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Panelists discuss North Korea, South Korea, China

Jinhee+J.+Lee%2C+coordinator+of+the+Asian+Studies+program%2C+discusses+relations+between+China+and+South+Korea+and+addresses+the+impeachment+of+the+South+Korean+president+at+a+panel+Thursday.
Jinhee J. Lee, coordinator of the Asian Studies program, discusses relations between China and South Korea and addresses the impeachment of the South Korean president at a panel Thursday.

Jinhee J. Lee, coordinator of the Asian Studies program, discusses relations between China and South Korea and addresses the impeachment of the South Korean president at a panel Thursday.

Olivia Swenson-Hultz

Olivia Swenson-Hultz

Jinhee J. Lee, coordinator of the Asian Studies program, discusses relations between China and South Korea and addresses the impeachment of the South Korean president at a panel Thursday.

Kennedy Nolen, Multicultural Reporter

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The impeachment of South Korean president Park Geun-hye, relations between China and South Korea, and North Korean policies were among the topics of discussions by panelists, including visiting professors from China and Japan, Thursday as part of Asian Heritage Month.

Park Geun-hye, the first woman to be elected president of South Korea, was impeached after being accused of taking bribes from business conglomerates like Samsung, Hyundai and Lotte.

Jinhee J. Lee, panel coordinator and Asian studies coordinator, said Park’s gender was never scrutinized until media started criticizing her looks after she was arrested.

Sam Mitchell, history major and Asian studies and anthropology minor, and SeongHwan Kim, a history major and also an exchange student from South Korea, discussed two candidates up for election to replace Park: Moon Jae-in and Ahn Cheol-soo.

Mitchell compared Moon to Sen. Bernie Sanders of Vermont and predicted he would win the election in May.

Jack Cruikshank, a graduate student in political science, said he was unknowingly a part of a protest against the former president of South Korea while studying in the capital city of Seoul.

He said North Korea is a rogue state, meaning they do not engage in affairs with other countries like the United States does.

Cruikshank showed a video of CNN reporter Will Ripley in the capital of North Korea, Pyongyang, when the nation’s leader Kim Jong Un was cutting a ribbon to open a new street built by North Korean soldiers.

Ripley said he was given a press band to wear on his arm and was required to leave his phone in the vehicle.

In the video, thousands of people gathered to watch Kim cut the ribbon, as he is not seen in public often. After he cut the ribbon, he got in his Mercedes and drove away.

Cruikshank said North Korea wanted to show the world despite diplomatic isolation, the country can still complete projects like this thanks to Kim.

The people in North Korea are brainwashed by the government into thinking the U.S. is the root of all toil in their lives, Cruikshank said.

“They’ve been raised to think Western imperialism is the cause of all problems,” he said.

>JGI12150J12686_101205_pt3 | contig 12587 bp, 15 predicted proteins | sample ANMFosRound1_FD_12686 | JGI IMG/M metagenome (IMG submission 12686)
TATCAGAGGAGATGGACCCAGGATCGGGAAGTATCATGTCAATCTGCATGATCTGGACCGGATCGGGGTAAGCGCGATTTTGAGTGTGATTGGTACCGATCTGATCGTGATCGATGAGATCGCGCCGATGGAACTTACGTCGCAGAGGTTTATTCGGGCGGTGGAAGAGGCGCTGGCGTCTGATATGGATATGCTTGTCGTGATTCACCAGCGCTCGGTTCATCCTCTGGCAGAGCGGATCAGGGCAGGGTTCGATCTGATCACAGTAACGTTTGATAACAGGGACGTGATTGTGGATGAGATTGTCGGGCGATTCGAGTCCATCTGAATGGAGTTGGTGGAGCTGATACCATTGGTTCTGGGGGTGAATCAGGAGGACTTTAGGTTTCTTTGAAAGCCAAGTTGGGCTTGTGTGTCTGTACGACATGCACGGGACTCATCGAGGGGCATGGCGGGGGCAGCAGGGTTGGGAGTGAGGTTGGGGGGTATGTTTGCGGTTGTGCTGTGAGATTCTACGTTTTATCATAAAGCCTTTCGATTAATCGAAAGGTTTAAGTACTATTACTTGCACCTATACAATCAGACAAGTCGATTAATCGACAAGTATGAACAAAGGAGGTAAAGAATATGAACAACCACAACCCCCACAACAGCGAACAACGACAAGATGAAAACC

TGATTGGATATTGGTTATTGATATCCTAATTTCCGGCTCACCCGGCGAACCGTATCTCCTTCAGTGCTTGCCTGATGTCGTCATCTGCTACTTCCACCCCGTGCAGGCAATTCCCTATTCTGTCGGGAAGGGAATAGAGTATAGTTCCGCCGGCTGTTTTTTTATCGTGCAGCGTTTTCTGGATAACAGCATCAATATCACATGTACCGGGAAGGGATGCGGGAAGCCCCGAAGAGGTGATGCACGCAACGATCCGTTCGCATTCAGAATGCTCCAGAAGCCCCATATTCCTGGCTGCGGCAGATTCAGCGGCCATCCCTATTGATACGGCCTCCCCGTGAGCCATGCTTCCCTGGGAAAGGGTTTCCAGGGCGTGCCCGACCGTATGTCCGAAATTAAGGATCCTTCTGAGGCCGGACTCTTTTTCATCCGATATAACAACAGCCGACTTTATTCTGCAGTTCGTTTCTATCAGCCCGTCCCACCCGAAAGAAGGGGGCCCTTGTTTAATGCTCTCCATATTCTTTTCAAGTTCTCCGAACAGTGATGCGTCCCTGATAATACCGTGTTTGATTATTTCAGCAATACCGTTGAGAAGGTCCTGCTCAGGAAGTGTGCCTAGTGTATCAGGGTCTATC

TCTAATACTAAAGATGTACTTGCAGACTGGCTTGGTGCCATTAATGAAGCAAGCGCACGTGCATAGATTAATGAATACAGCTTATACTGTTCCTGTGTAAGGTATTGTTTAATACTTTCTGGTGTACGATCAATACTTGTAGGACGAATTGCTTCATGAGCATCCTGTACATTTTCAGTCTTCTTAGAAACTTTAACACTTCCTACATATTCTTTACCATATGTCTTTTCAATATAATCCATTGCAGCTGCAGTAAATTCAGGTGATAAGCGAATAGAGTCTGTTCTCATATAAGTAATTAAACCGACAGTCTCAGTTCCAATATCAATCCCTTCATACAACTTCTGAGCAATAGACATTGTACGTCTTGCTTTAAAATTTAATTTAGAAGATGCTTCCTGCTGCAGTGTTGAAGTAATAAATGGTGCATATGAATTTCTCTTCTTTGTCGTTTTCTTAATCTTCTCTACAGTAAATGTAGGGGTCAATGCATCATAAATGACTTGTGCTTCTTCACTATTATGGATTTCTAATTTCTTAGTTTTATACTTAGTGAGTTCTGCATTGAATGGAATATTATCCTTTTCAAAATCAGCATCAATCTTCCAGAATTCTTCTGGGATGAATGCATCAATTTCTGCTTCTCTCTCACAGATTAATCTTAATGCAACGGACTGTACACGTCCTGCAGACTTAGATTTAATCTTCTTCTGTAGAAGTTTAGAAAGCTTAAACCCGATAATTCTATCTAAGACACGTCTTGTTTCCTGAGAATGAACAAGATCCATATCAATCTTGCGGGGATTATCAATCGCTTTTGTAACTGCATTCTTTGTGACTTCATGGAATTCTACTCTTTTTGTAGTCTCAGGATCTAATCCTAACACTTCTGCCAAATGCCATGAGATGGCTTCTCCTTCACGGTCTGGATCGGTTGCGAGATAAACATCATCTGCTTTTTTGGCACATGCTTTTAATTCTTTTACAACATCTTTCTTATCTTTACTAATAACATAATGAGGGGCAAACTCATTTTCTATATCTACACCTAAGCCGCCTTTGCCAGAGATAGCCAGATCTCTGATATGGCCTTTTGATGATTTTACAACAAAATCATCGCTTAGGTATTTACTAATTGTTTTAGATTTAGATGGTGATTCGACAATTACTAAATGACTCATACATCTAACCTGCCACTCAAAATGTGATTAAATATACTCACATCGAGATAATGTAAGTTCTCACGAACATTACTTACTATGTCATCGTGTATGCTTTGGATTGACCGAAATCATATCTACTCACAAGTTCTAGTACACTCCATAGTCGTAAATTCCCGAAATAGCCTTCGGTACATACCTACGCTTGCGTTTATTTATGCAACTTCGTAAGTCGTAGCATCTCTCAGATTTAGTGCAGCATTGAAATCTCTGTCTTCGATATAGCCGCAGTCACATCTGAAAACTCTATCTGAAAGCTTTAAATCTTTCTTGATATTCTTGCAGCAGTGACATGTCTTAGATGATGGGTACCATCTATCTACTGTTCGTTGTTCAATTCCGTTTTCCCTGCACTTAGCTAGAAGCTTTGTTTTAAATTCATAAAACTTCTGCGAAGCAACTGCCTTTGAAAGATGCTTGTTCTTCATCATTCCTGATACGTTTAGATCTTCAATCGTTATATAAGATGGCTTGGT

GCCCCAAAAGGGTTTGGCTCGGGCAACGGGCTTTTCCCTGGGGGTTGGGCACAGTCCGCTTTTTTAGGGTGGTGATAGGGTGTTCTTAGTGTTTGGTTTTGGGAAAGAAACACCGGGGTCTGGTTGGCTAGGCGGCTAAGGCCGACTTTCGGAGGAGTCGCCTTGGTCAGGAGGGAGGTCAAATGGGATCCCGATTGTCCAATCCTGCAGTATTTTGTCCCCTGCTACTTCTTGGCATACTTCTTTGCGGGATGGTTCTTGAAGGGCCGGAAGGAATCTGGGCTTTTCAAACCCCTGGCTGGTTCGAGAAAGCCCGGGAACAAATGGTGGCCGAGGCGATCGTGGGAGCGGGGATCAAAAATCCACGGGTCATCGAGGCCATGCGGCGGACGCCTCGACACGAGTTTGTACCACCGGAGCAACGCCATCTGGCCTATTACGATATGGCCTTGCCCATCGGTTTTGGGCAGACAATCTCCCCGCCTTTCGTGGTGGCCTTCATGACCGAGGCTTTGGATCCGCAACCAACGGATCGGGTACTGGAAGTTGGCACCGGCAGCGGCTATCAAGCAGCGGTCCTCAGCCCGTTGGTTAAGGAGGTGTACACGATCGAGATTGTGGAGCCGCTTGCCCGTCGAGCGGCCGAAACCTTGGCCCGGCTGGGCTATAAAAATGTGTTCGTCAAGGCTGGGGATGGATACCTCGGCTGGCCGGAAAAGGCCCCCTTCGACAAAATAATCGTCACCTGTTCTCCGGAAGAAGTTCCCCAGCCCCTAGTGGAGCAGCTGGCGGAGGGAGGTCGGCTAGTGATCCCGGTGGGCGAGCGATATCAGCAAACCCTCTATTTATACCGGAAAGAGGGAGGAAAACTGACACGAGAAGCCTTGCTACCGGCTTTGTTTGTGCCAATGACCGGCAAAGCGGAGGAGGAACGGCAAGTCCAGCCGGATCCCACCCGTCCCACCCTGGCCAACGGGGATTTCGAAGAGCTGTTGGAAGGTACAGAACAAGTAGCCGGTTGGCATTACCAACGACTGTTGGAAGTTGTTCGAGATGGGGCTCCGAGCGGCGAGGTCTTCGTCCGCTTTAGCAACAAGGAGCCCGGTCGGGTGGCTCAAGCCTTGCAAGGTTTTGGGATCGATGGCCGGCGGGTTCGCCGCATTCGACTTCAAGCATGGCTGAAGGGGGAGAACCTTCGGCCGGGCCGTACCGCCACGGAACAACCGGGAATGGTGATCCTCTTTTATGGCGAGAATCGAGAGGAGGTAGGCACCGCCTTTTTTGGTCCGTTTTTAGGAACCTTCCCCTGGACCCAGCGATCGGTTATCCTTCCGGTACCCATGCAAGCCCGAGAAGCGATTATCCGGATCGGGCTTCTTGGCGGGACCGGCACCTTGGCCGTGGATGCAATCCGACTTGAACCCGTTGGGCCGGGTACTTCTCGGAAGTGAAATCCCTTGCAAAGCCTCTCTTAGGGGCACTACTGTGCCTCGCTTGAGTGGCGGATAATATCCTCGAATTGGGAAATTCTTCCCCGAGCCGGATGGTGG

Cruikshank said the people are not crazy; they just respect Kim.

The biggest event happening in China is the construction of a megacity called Xiongan, Yu Yan, a visiting professor from Dalian Polytechnic University in Dalian, China, said.

Yu defined a megacity as a city with a population of more than 10 million.

She said the government’s reasoning to building this city is officials want to “explore a new model of optimized development in densely populated areas” and to restructure urban layouts in the Beijing, Tianjin and Hebei region by balancing them.

Yu said the massive population in China needs to be solved, so these megacities help solve the problem by encouraging people to move to these new cities.

Relations between South Korea and China are not the best right now, Brittany Dixon, a graduate student in history, said.

She said since the U.S. Army’s installment of the Terminal High Altitude Area Defense system, China has been on edge.

THAAD was put into place to shoot down missiles launched by North Korea and cannot launch attacks. It is meant to protect South Korea and Japan.

The Chinese government is worried the U.S. will use THAAD to shoot their missiles and to stop them from expanding into the South China Sea, Dixon said, so it has caused strain between China and South Korea.

Many Chinese citizens have shown support for the government by boycotting South Korean brands, music and travel to the area.

Jessica French, Eastern’s Asian American Association president, also discussed racial issues in the U.S.

She said many advisers did not want to serve under Donald Trump because they disagreed with his new policies.

French said the younger generations are lashing out at this “underbelly of racism” in the U.S.

Mitchell said the U.S. government is known as a melting pot, but it only accepts those who fit into the standards of the typical white person they want to have living here.

Lastly, Fumitoshi Yoshizawa, a visiting professor from Niigata University of International and Information Studies in Niigata, Japan, talked about comfort women, sex slaves in Imperial Japan forced to have sex with the Japanese military during World War II.

 

Kennedy Nolen can be reached at 581-2812 or kdnolen@eiu.edu.

 

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Panelists discuss North Korea, South Korea, China